In November of 1998, a dozen Muslim Americans affiliated with the California-based American Muslim Alliance were elected to local political office. Twelve is a small number considering that there are thousands and thousands of political offices in the United States, ranging from school district, township and county representatives to state-wide office and federal office.
Although there are several Arab Americans in the U.S. Congress, none among them are Muslim, and there has never been a Muslim in the president's Cabinet. The Muslim American holding the highest elected office is State Senator Larry Shaw of North Carolina. The only Muslim American to run for U.S. Senate was the late Dr. Mohammad T. Mehdi.
Muslims and Jews are the second-largest religious minorities in United States, and Islam is the nation's fastest growing faith. There are five to six million Muslims in the United States and some 1200 mosques. But despite these demographics, the Muslim community remains grossly under-represented in the political sphere. It is this lack of representation that concerns Muslims leaders in America. Says W. D. Muhammad, leader of the Muslim American Society, "You need a voice in America in order to get the benefits that America has to offer all of its citizens."
There are however, efforts underway to establish a Muslim political voice. It's an idea whose time has come, and Agha Saeed, national chair of the American Muslim Alliance is helping to lead the push. "People have achieved economic well-being; people have achieved social progress; people have achieved technical competence," says Saeed. "Now they want to translate that into social influence."
Building a political voice takes time and dedication from several generations of people. Each wave of incoming immigrants has made its way down the same path to political prosperity: the Irish, the Jews, the Italians. First there is a time of settling in; then an appreciation for the opportunity an open society presents; then a getting-to-know-you period, when community meets politician and politician meets community. It is when people know each other that political progress may begin.
The African American community has already walked the path, perhaps more painfully than any other group of Americans. "We have had to struggle for a place in this society as equal citizens, and we have some experience," says W.D. Muhammad. "We can be of assistance to American Muslims in general. They can learn from our experience ... But we have to all work together for one leadership, and that's the leadership that would best benefit Muslims in America."
At present there is no single leadership. There is no single Muslim American agenda. There are African American Muslims, Arab Muslims, South Asian Muslims and more recently the public has become more poignantly aware of the Albanian Muslim community. Muslims in America, coming from so many different nations and cultures, are bound to have great diversity of political thought. Azizah El-Hibri, a professor of Law at the University of Richmond, likens this diversity to the annual conflagration of Muslims that descend on the holy city of Mecca for the Muslim Hajj, or pilgrimage. Says El-Hibri, Muslim Americans live in a state of "permanent Hajj."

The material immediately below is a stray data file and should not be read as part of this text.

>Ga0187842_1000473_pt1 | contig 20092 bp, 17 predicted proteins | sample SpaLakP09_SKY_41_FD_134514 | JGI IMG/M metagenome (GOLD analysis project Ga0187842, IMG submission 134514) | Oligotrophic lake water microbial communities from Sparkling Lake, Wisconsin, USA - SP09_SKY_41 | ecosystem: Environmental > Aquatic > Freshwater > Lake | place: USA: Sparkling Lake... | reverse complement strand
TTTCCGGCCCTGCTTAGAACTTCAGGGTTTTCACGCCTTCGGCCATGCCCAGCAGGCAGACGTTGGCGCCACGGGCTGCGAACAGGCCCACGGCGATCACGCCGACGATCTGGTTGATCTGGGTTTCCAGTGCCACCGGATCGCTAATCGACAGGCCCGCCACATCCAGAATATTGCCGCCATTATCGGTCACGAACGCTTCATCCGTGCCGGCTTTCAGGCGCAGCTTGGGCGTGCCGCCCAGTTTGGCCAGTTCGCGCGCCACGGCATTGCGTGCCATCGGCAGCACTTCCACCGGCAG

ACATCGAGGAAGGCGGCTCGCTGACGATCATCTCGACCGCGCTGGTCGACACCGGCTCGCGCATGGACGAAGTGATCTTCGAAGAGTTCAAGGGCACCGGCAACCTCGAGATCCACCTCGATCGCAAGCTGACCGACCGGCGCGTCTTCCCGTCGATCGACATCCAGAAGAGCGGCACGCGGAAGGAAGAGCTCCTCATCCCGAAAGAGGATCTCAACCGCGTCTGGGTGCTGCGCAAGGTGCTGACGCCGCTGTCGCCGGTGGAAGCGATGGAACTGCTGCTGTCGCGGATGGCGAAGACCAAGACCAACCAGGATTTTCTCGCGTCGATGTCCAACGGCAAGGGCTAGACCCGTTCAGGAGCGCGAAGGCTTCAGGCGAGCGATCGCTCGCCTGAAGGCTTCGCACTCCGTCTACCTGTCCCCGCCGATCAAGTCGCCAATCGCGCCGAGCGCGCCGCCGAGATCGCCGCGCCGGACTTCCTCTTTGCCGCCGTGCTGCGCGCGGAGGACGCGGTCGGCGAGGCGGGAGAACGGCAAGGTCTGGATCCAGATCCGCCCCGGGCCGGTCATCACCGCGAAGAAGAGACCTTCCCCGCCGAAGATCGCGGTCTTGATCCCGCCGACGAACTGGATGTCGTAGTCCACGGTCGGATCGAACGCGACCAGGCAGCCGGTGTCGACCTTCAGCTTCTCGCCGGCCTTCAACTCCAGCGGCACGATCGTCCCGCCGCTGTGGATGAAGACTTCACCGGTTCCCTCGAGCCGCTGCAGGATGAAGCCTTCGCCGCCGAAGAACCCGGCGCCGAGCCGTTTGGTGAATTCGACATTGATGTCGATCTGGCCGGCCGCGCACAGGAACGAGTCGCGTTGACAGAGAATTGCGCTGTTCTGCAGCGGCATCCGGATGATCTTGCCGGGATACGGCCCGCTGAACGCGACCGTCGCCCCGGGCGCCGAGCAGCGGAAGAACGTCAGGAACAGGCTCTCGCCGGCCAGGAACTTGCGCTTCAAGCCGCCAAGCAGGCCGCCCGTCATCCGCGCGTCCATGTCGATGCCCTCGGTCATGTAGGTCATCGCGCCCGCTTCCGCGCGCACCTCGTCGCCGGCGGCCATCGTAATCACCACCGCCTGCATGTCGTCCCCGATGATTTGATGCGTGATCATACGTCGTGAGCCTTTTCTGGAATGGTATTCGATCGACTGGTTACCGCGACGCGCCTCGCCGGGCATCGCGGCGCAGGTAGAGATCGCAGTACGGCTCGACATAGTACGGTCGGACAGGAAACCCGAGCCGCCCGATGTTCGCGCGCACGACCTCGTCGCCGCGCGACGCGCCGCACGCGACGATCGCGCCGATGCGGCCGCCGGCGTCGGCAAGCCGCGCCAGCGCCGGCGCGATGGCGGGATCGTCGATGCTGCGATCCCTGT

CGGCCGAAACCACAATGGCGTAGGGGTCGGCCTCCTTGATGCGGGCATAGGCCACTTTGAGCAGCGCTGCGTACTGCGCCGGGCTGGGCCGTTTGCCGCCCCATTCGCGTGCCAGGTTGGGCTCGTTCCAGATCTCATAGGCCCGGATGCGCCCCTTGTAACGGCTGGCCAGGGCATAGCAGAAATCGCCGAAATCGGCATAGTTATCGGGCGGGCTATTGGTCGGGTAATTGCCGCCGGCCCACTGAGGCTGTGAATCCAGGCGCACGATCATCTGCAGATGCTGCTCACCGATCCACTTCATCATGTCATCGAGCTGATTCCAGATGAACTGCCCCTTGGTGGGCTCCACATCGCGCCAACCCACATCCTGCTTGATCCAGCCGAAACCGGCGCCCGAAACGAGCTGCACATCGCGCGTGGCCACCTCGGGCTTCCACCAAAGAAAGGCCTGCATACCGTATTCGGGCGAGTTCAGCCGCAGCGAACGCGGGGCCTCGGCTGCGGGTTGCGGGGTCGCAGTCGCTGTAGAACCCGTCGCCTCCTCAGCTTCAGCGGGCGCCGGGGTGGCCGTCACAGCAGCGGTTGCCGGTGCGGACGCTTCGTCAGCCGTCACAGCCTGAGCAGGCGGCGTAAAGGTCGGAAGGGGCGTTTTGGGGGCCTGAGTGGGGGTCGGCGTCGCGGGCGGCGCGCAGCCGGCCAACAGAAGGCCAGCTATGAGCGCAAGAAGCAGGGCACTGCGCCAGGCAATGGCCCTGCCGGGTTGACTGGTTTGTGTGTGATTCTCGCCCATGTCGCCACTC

For years the ethnic and cultural ties of individual Muslims and their families superceded concerns for the community as a whole. People worshipped in their ethnic enclaves and celebrated religious festivals with "their own kind." It is therefore no wonder that a unified Muslim voice in the United States has been slow to develop. That there is a Muslim American agenda at all, is a testament to the dedication of a growing number of politically minded Muslims working to affect change at various levels of the political process. And the work goes on.
American Muslims are currently striving to raise consciousness and concern about important issues to a level of universal acceptance. There is also work being done by individuals and organizations such as the American Muslim Alliance to craft political agendas, drawing on the religious values of justice, peace, tolerance, and diplomacy that have been cornerstones of Muslim political thought throughout history.
As a result of this work, several galvanizing issues have come to the fore in the Muslim American community:
- The need for better education in schools, with emphasis placed upon accurate historical representation of Muslims and enhanced appreciation for Muslim belief and practice.
- The need for better education of the media and politicians to counterbalance the ongoing indictment of Muslims in the court of public opinion.
- The need to terminate the U.S. government policy of airport profiling which allows for the singling out and harassment of Muslims under the pretext that the program helps to reduce the threat of in-air terrorism.
- The need to support both Muslim and non-Muslim candidates who are sensitive to Muslim issues.
- The need to have a foreign policy agenda that will focus on more than political hotspots such as Palestine.
This is a short list; but one which will grow considerably as Muslim Americans awaken to the need for greater activity in the political sphere.
Michigan Congressman David Bonior says Muslim American participation has "accelerated dramatically over the last generation," and notes that in the past ten years this participation has become a force to be reckoned with politically. In fact, it was in Michigan that all twelve of 1998's Muslim American political officials were elected.
Eventually Muslims will be an accepted part of the American political and cultural mosaic. Progress may be slow, but influencing government to do the right thing, not necessarily the pro-Muslim thing, will serve both the Muslim cause and the betterment of society as a whole.
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